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What is the RSPCA’s view on keeping native animals as pets?

In the past, native animals could not be kept as companion animals unless a government permit was issued. However, over the past few years, some jurisdictions across Australia have allowed and continue to allow certain species of native animals to be kept as pets without requiring a permit. The RSPCA is opposed to the taking from the wild and keeping of native or introduced animals as companion animals (pets) due to the significant risk that their behavioural, physiological and social needs will not be met.

In many cases native animals require specialised husbandry and facilities to mimic their natural environment and meet their physiological, behavioural and social needs, and ecological requirements. Meeting these requirements is extremely difficult in a home or domestic setting.

Domestic animals have been selectively bred for hundreds or even thousands of years to ensure they have behavioural and physiological qualities that make them suitable for life as a companion animal. In contrast, wild animals are adapted to the wild, rarely enjoy human company or handling, and are often predominantly nocturnal in their habits.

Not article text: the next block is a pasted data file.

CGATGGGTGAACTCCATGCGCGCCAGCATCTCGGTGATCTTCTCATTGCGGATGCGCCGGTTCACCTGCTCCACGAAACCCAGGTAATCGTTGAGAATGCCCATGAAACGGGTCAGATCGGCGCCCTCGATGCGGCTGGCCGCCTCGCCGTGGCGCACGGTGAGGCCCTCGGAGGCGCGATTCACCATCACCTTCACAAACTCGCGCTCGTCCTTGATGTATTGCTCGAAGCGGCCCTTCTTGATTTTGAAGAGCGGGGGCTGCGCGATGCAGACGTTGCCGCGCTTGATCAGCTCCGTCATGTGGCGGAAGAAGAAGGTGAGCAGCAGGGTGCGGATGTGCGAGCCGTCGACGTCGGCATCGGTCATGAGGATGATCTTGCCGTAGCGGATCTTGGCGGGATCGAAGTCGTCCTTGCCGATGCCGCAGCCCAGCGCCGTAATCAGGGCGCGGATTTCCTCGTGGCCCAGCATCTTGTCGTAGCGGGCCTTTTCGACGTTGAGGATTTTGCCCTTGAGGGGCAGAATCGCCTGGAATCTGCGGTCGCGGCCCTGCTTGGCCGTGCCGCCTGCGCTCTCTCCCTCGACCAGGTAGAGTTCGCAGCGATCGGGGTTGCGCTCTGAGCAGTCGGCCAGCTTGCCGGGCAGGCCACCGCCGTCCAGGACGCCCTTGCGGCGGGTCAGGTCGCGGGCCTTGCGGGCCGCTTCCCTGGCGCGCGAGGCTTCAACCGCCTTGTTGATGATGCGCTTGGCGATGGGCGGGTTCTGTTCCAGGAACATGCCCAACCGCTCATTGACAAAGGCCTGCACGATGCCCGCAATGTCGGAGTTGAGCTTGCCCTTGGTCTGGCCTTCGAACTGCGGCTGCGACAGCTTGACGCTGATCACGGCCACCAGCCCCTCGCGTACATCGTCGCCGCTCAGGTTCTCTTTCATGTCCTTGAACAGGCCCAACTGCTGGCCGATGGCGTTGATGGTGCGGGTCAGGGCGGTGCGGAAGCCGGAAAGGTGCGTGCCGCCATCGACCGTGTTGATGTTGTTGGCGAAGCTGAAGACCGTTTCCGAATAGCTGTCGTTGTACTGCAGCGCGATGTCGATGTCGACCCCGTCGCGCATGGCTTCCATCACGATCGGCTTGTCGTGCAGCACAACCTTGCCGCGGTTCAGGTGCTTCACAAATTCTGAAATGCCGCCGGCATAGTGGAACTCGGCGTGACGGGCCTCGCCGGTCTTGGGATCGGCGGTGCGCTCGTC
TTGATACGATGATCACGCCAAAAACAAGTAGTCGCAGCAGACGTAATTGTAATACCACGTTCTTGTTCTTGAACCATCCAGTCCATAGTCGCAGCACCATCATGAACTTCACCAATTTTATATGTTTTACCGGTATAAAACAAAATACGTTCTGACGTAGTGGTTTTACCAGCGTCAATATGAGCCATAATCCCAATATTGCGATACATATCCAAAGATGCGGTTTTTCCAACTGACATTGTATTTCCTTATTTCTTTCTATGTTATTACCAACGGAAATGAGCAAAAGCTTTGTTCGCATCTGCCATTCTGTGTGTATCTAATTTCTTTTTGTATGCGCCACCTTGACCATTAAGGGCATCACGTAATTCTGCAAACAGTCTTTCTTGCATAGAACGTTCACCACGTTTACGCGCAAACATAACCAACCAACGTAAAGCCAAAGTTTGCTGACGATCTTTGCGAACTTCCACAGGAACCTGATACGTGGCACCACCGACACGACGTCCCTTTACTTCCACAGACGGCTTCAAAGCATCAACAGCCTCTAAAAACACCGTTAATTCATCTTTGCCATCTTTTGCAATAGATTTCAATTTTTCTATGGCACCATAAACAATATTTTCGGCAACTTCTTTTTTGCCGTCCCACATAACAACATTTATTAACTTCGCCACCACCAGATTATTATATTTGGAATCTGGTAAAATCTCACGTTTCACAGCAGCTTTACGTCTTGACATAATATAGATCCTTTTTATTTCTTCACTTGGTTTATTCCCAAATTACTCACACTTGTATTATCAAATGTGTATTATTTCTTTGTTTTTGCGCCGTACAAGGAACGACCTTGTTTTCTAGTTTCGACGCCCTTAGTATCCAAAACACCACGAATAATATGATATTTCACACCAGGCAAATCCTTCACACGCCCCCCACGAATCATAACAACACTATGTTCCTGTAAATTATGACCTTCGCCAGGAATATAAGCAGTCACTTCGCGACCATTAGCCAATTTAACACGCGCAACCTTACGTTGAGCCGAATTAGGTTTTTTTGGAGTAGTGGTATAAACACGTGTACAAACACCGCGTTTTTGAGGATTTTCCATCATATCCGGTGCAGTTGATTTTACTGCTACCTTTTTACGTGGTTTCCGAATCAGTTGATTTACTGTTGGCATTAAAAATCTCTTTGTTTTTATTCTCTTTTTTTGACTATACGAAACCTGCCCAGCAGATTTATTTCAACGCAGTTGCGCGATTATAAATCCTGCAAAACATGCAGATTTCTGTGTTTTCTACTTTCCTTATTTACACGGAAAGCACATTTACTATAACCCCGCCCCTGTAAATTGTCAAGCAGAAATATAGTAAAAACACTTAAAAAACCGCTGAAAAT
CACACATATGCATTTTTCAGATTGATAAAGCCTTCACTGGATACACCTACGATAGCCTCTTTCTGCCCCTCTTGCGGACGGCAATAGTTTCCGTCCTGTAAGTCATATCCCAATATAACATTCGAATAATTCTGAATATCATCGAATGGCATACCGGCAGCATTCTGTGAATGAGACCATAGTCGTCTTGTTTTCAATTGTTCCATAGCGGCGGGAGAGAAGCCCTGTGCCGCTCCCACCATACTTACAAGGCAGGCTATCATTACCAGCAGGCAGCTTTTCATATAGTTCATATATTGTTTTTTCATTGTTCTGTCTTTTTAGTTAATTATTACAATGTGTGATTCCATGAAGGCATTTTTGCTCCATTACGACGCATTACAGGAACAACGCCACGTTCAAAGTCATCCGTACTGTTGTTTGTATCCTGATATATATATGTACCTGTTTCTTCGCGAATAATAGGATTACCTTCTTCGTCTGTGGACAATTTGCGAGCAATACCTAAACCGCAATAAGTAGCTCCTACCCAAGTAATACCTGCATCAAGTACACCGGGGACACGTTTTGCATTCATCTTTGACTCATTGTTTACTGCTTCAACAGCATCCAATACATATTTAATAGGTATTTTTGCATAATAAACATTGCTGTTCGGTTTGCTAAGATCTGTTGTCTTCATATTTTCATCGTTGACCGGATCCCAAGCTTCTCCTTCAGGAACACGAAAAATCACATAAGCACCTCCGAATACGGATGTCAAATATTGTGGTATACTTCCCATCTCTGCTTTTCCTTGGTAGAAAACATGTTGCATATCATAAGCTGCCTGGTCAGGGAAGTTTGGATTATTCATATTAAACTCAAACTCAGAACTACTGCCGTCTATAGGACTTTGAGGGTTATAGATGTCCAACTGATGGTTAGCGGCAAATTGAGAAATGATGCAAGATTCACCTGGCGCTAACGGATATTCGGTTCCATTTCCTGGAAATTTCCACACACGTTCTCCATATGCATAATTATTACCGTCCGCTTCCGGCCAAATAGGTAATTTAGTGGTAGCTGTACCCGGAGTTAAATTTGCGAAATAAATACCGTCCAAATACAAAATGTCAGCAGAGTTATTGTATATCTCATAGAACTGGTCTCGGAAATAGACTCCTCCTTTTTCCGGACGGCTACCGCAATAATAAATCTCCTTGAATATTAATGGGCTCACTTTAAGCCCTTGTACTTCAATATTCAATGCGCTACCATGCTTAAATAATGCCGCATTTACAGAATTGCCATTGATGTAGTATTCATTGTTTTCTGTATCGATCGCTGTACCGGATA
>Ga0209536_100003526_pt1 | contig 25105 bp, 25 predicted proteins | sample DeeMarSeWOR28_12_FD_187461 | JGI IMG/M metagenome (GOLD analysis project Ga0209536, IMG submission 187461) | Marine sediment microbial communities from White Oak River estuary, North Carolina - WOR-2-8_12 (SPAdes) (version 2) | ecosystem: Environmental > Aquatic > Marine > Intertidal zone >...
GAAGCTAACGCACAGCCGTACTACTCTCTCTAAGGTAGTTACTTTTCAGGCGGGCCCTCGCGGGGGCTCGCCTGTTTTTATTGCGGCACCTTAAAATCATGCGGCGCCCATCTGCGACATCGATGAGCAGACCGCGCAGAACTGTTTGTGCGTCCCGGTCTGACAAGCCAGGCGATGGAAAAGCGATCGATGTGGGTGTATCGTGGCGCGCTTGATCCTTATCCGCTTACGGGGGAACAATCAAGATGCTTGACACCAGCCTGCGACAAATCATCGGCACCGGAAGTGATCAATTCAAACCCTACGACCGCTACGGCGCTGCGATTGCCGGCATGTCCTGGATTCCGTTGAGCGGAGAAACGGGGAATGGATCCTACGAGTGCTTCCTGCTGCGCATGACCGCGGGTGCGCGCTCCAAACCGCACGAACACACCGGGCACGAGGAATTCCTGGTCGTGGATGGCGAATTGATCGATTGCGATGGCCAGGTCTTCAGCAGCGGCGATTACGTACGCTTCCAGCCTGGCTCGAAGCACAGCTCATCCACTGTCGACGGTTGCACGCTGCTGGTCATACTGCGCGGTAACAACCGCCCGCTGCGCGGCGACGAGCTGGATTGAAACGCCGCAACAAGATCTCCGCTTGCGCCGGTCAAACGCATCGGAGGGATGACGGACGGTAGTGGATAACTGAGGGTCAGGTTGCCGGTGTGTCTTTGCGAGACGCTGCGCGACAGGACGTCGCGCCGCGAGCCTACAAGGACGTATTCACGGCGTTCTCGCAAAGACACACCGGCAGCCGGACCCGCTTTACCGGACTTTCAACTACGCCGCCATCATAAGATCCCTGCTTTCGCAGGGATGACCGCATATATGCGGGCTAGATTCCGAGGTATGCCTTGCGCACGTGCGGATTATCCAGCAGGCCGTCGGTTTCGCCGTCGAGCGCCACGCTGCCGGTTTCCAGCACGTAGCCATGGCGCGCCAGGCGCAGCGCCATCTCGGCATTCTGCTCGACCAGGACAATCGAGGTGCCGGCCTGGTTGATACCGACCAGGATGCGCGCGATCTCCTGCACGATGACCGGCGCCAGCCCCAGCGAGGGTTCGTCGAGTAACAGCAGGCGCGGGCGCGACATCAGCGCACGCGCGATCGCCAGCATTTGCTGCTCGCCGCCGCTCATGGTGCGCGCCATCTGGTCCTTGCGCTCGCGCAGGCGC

The RSPCA believes that captive-bred wild animals should not be kept as pets unless there is clear evidence that they will have a good quality of life and the following criteria can be met:

  • Their physiological, social and behavioural needs can readily be met
  • Accurate information on the husbandry, care and veterinary treatment of the species is readily available and implemented in their care and husbandry
  • A suitably experienced veterinarian is available and utilised as needed
  • They pose no health or public safety risks to humans or other animals

All pet animals not intended for breeding should be desexed.

Any proposals for the keeping of endangered native animals as pets as a means of raising awareness about their conservation must adequately address the above criteria and any additional conservation, ecological or animal welfare issues arising. Alternative ways of engaging the community to protect and conserve our native animals that do not pose welfare risks are encouraged.

To help address the decline of particular endangered species, rather than keeping these animals as pets, those interested in supporting conservation work should be directly affiliated with a specialist captive breeding centre which coordinates a formal conservation program. This would involve regular inspections to ensure the animals were being appropriately cared for and that the program was achieving its goal to help save endangered species. Without this level of oversight, there is a significant risk of compromised welfare and failure to actually protect these species.

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Updated on March 2, 2022
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